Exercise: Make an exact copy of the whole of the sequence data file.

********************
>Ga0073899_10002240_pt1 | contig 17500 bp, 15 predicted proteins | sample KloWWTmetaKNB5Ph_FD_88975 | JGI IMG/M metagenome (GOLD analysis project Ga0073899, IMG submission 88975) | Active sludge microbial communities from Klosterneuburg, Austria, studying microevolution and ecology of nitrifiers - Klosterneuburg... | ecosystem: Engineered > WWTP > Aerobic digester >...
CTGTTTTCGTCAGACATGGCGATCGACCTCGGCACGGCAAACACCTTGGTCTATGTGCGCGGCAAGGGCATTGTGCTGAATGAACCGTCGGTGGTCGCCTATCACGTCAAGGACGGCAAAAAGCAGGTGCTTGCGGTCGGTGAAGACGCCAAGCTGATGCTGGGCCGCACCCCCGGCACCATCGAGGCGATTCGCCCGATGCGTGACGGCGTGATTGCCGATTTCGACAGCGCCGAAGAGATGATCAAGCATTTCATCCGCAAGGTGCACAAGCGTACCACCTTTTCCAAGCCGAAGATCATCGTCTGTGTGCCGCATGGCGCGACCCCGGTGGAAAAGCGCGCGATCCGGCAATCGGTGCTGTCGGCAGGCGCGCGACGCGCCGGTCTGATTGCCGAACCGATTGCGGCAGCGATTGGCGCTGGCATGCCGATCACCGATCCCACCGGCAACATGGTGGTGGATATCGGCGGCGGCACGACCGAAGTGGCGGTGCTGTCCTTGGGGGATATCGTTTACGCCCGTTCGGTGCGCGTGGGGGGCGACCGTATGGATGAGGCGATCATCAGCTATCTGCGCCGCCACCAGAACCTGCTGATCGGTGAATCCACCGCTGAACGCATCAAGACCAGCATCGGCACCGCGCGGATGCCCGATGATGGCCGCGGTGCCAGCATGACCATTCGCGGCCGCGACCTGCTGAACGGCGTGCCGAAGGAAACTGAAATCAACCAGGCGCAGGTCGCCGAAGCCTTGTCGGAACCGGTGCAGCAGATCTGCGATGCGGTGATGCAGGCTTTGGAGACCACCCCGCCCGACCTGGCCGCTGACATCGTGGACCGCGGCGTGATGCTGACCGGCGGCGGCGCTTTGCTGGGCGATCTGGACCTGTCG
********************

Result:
>Ga0073899_10002240_pt1 | contig 17500 bp, 15 predicted proteins | sample KloWWTmetaKNB5Ph_FD_88975 | JGI IMG/M metagenome (GOLD analysis project Ga0073899, IMG submission 88975) | Active sludge microbial communities from Klosterneuburg, Austria, studying microevolution and ecology of nitrifiers - Klosterneuburg... | ecosystem: Engineered > WWTP > Aerobic digester >...
CTGTTTTCGTCAGACATGGCGATCGACCTCGGCACGGCAAACACCTTGGTCTATGTGCGCGGCAAGGGCATTGTGCTGAATGAACCGTCGGTGGTCGCCTATCACGTCAAGGACGGCAAAAAGCAGGTGCTTGCGGTCGGTGAAGACGCCAAGCTGATGCTGGGCCGCACCCCCGGCACCATCGAGGCGATTCGCCCGATGCGTGACGGCGTGATTGCCGATTTCGACAGCGCCGAAGAGATGATCAAGCATTTCATCCGCAAGGTGCACAAGCGTACCACCTTTTCCAAGCCGAAGATCATCGTCTGTGTGCCGCATGGCGCGACCCCGGTGGAAAAGCGCGCGATCCGGCAATCGGTGCTGTCGGCAGGCGCGCGACGCGCCGGTCTGATTGCCGAACCGATTGCGGCAGCGATTGGCGCTGGCATGCCGATCACCGATCCCACCGGCAACATGGTGGTGGATATCGGCGGCGGCACGACCGAAGTGGCGGTGCTGTCCTTGGGGGATATCGTTTACGCCCGTTCGGTGCGCGTGGGGGGCGACCGTATGGATGAGGCGATCATCAGCTATCTGCGCCGCCACCAGAACCTGCTGATCGGTGAATCCACCGCTGAACGCATCAAGACCAGCATCGGCACCGCGCGGATGCCCGATGATGGCCGCGGTGCCAGCATGACCATTCGCGGCCGCGACCTGCTGAACGGCGTGCCGAAGGAAACTGAAATCAACCAGGCGCAGGTCGCCGAAGCCTTGTCGGAACCGGTGCAGCAGATCTGCGATGCGGTGATGCAGGCTTTGGAGACCACCCCGCCCGACCTGGCCGCTGACATCGTGGACCGCGGCGTGATGCTGACCGGCGGCGGCGCTTTGCTGGGCGATCTGGACCTGTCG